You know what’s a complete shock to me? That I would end up loving Carly Rae Jepsen so damn much. Yes, the girl who sang “Call Me Maybe.” It started when I was in the gym, sweating it out on the elliptical and with a random Spotify playlist playing in my earphones. Suddenly, the sound of a saxophone intro broke the monotony of my cardio exercise. I had to stop and actually listen to the track, “Run Away With Me.” It’s about a person calling out to her secret lover to “run away” with her “over the weekend” so they could experience all the joys of their love. The song has a sense of urgency and abandon that would make the listener recall a time when nothing else seems to matter except the person you are in love with.

After that moment I had to listen to the whole album Emotion, as well as its B-side EP, and I Really Really Really Liked it (see what I did there?). Much like Taylor Swift’s 1989, Emotion employs an 80s sound and feel. It details what seems to be a coherent story about a secret love affair and all the highs and lows that entails. Carly is surprisingly adept at exploring and conveying not only the elation of love but also its painful moments without giving up the euphoric melodies that she is now known for.

Cut to the Feeling” and “I Really Like You” revel in the bliss of romantic utterance. “This Kiss” uncovers the initial excitement of a forbidden flirtation.

Your Type” goes into the friend-zone realm and mines it for all the self-pitying, unrequited, masochistic goodness it has to offer (“I break all the rules for you/ Break my heart and start again/ I’m not the type of girl you call more than a friend”). The title track “Emotion” is a vindictive song about not allowing a former lover to get over you (“Toss and turn without me, boy/ Let it hit you cold and hot/ All my kisses, say you’ll miss it/ And you can’t forget me”). “Fever” goes in the opposite direction, with the persona expressing she’s the one who will never get over the love (“You want a brand new start, alright/ I caught your fever, I’ll be feeling it forever”).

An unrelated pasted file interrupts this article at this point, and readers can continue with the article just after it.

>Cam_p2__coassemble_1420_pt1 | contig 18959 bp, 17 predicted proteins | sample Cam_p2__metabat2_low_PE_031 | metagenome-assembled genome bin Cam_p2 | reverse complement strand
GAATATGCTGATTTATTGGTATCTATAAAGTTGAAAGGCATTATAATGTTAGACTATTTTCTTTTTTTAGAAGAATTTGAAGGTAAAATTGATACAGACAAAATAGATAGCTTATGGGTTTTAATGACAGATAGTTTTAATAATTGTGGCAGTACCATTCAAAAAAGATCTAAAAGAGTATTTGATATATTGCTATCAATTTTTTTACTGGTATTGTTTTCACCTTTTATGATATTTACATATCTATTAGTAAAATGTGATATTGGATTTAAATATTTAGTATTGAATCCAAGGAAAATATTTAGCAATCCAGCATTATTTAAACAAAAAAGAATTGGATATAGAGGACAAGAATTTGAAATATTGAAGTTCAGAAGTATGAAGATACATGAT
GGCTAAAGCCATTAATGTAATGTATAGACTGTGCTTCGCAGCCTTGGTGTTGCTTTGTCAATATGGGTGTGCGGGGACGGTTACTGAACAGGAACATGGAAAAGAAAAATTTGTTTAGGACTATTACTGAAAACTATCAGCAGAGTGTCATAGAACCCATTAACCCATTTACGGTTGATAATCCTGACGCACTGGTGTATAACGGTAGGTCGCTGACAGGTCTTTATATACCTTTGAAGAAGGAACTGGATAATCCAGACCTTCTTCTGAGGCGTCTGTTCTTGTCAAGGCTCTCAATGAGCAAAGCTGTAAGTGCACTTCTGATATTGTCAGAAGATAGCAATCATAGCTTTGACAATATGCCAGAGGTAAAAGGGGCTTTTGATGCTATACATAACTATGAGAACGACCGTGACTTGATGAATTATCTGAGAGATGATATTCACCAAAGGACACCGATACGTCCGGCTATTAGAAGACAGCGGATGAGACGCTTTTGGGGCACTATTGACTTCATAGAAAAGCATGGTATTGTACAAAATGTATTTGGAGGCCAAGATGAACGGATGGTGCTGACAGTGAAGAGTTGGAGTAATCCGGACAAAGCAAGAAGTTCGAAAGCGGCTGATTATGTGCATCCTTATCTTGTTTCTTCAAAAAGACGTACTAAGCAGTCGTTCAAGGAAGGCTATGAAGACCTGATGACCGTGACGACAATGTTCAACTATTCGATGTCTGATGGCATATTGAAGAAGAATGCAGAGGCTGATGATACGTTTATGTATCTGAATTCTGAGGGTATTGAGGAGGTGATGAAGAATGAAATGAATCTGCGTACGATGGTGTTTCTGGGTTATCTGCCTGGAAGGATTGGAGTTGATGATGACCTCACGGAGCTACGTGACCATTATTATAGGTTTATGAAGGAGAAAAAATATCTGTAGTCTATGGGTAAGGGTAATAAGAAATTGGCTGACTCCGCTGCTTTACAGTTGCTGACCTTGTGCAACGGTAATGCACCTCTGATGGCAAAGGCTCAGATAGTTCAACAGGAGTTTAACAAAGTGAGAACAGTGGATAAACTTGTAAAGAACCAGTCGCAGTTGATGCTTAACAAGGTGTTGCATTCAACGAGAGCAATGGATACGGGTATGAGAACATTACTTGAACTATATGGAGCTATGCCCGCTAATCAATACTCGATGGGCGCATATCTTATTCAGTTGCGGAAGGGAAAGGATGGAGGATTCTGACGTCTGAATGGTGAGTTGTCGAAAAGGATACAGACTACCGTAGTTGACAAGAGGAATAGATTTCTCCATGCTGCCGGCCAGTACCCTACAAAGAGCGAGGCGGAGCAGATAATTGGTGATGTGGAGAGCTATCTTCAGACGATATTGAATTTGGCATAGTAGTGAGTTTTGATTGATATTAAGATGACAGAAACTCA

While Carly’s record sales are not as high as Taylor’s or Katy’s, she has developed a cult following of sorts, even inspiring filmmaker Max Landis to dissect her music song by song, line by line in a crazypants (and totally credible) seven-part essay called ‘A Scar No One Else Can See’.

The boys of this decade’s pop music have also found their way into my heart. I wish I had paid more attention to One Direction during their peak years, but 25-year-old Raydon found the boy band too gimmicky and overhyped at the time (I actually want to shake 2012 Raydon senseless). Now I’ve found a sort of comfort in their songs. Boy bands are famous for coming up with courtship and hyperbolic love tunes, and One Direction is (was? Are they broken up for good?) no different. Listening to “Kiss You,” “Best Song Ever,” and “Live While We’re Young” while driving to work infuses my day with adrenaline and good vibes. And when it’s time to go home, “Night Changes,” a classic love ballad if ever I heard one, goes well with that moment wherein you curl up in your bed and wrap the duvet around yourself like a cocoon.

Charlie Puth’s Voicenotes album emits sensuality even as he mostly explores heartache and relationship dysfunction. Justin Bieber’s Purpose definitely makes my list.  I also like Lauv, especially his song “Easy Love” (a song that I relate to my most recent relationship), though I’m uncertain if he has staying power.


One Direction in ‘Best Song Ever’

There’s a sheer joy in pop music. It’s virtually effortless for the listener and yet it is still able to provide moments of depth; of epiphany. I imagine that’s why it continues to endure even after countless criticisms of “shallowness” and its alleged factory-made quality.

It is inclusive. Anyone can listen to it. You don’t have to be an “insider,” part of an obscure subculture, or know fancy terms to appreciate it.

And for this particular writer and music fan, currently ensconced in relative middle-class comfort and the occasional ennui of adulthood, it is the thing that gets me moving again.


If you’re into heartbreak-y pop, listen to Betty Who. She deserves more love.


I’d love to hear your pop music recommendations as well. Email me at